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How impactful is free and open source software development?

i would be happy to review / comment on a draft or something like that!

How impactful is free and open source software development?

thanks, these are some really interesting thoughts. some comments:

For every example of someone making a great outsized contribution (Bitcoin, Linux), aren't there thousands of examples of people starting small projects that never get finished or attain wide adoption?

i think this is true. but i think it's true for most career choices / endeavours that they only make sense for people who have the right skill set, drive, personality and so on.

i found some estimates for the eu (pdf) -- around 8% of around 3.1 million programmers are involved in open source, however spending on average less than 10% of their time on open source. i'm guessing this more or less follows something like the pareto principle, where only a fairly small number of these spend significant time and effort on open source (the sort of time and effort that's needed to create a project of significant ambition from scratch).

You seem to be saying that FOSS software development is helpful because it will advance overall economic growth (moreso than software development at a private corporation).

i think i think it's good more because it enables technological development and innovation than because it aids economic growth.

that same eu report seems to think it can be both:

Starting at the generic level of the impact on GDP in the EU including the UK, a significant and large impact of up to €100 billion per year by OSS contributions has been calculated [...] OSS can be seen [...] as a public infrastructure generating massive positive network externalities supported by the high rating by the stakeholders of the benefits of open standards and interoperability provided by the use of and the contributions to OSS. Therefore, OSS has also a further growth enhancing impact in the dimension of the previously quantified impact of the stock of technical standards. Furthermore, OSS contributions are increasing the labour productivity in the EU, which can be explained by their labour cost saving effect reported as major benefits in different surveys among companies, but also being rated as very relevant in the stakeholder survey.

next, you write:

Also, aren't there many examples of private software projects becoming equally large and important (Microsoft, Google, etc)? [...] You seem to be saying that FOSS software development is helpful because it will advance overall economic growth (more so than software development at a private corporation). This is certainly plausible, although I'm not sure -- I feel like the most of the software that I use was created by private companies rather than FOSS efforts.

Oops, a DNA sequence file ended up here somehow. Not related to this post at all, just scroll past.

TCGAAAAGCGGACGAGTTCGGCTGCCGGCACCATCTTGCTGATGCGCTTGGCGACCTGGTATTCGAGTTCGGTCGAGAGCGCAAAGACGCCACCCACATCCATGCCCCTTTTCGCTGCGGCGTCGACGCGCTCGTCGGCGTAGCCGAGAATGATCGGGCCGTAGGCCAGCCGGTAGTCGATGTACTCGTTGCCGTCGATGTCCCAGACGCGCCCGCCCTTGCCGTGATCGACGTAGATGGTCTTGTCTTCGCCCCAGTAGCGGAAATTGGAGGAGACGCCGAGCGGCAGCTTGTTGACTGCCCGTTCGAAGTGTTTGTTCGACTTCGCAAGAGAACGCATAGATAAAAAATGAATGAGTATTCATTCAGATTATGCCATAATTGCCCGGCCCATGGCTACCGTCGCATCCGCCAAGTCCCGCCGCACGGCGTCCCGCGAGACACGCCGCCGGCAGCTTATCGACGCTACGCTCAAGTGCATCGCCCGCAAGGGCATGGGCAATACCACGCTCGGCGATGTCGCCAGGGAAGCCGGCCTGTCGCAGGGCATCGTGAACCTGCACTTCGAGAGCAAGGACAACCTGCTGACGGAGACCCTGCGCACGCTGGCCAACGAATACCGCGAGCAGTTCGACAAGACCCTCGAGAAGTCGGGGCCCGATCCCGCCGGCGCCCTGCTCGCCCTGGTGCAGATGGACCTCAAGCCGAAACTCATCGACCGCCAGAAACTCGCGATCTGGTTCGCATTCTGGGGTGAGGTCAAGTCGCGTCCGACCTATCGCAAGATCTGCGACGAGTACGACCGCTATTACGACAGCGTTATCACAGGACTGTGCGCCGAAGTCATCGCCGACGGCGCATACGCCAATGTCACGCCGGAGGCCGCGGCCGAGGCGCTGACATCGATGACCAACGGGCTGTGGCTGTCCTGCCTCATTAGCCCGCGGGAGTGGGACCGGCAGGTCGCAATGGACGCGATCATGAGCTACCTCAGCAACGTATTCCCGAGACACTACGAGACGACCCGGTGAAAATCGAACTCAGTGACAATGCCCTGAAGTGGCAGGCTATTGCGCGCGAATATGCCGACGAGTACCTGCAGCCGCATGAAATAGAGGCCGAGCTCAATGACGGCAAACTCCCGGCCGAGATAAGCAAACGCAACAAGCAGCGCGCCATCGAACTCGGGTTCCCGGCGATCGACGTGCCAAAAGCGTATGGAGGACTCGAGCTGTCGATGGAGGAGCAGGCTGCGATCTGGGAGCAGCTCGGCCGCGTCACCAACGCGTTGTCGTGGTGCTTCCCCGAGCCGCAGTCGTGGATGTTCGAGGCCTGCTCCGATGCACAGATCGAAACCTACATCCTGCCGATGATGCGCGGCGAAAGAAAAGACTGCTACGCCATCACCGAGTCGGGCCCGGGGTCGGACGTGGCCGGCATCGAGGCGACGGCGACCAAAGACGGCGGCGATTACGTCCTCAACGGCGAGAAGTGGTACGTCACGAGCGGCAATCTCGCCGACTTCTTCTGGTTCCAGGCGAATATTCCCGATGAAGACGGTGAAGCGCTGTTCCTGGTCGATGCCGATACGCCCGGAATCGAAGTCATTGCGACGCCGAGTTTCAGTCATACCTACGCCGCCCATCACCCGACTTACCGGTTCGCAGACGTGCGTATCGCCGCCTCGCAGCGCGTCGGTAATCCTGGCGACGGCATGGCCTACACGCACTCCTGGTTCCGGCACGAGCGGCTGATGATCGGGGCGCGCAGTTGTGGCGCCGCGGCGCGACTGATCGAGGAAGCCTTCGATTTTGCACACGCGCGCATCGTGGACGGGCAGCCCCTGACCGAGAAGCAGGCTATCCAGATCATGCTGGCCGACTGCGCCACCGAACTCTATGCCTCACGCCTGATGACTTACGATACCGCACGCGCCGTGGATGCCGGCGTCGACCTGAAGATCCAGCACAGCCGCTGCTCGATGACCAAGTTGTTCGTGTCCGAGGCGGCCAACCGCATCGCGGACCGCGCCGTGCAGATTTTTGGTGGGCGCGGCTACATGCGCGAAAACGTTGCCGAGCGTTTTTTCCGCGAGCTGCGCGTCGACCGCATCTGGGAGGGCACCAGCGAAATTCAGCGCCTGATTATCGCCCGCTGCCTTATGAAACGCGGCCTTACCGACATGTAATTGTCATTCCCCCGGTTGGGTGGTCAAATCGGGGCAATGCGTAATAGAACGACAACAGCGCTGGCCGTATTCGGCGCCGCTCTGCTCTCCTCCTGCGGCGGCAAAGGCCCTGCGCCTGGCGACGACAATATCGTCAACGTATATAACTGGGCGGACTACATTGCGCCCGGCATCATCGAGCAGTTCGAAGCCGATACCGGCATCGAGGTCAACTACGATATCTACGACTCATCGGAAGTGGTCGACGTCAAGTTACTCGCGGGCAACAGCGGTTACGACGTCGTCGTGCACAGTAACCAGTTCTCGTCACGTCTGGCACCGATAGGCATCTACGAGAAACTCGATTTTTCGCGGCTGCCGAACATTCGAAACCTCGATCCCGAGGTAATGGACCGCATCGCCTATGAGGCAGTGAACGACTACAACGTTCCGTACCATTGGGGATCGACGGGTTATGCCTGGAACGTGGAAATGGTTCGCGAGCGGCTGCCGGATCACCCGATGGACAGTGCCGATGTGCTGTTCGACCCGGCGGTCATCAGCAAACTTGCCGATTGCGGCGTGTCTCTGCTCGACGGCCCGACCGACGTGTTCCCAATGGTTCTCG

this is really surprising to me -- in all the projects i've worked, i would say the majority of the infrastructure -- everything from programming languages, frameworks, libraries and so on -- that we've used are open source. (i think platforms and tools are somewhat more likely to be proprietary, but even those are often open source -- think git, unix shell programs, editors, etc.) it's likely that aerospace engineering is different (more conservative?) from web/mobile/crypto which is where i've worked.

(i am talking about the non-surface layers of the tech stack of course -- the stuff that's built on top is obviously proprietary.)

At the same time, the FOSS movement has been around for a while, and it has not taken over the world (I suspect most software is still developed privately), so it must be naturally limited in some ways.

here is the introduction of an ieee software issue that literally opens with the sentence "Open source software has conquered the software world.":

You can see it nearly everywhere, from Internet infrastructure to mobile phones to the desktop. In addition to that, although many OSS practices were viewed with skepticism 20 years ago, several have become mainstream in software engineering today: from development tools such as Git to practices such as modern code reviews. In the programmer community, OSS has become so prevalent that some companies now expect potential employees to have an active GitHub profile that showcases their OSS contributions. [...] OSS has spread its philosophy well beyond software engineering and inspired many other movements and initiatives, such as open innovation, open hardware, open government, open content (e.g., Wikipedia and OpenStreetMap), and open educational resources. Even the way researchers publish their research has changed, with many attempting to have their publications available under open access and following open science principles.

though to be clear, i agree that foss is limited -- there is certainly space for proprietary software, mainly in creating (non-programmer-)user-facing applications, where for-profit firms are better at identifying and fulfilling customer needs.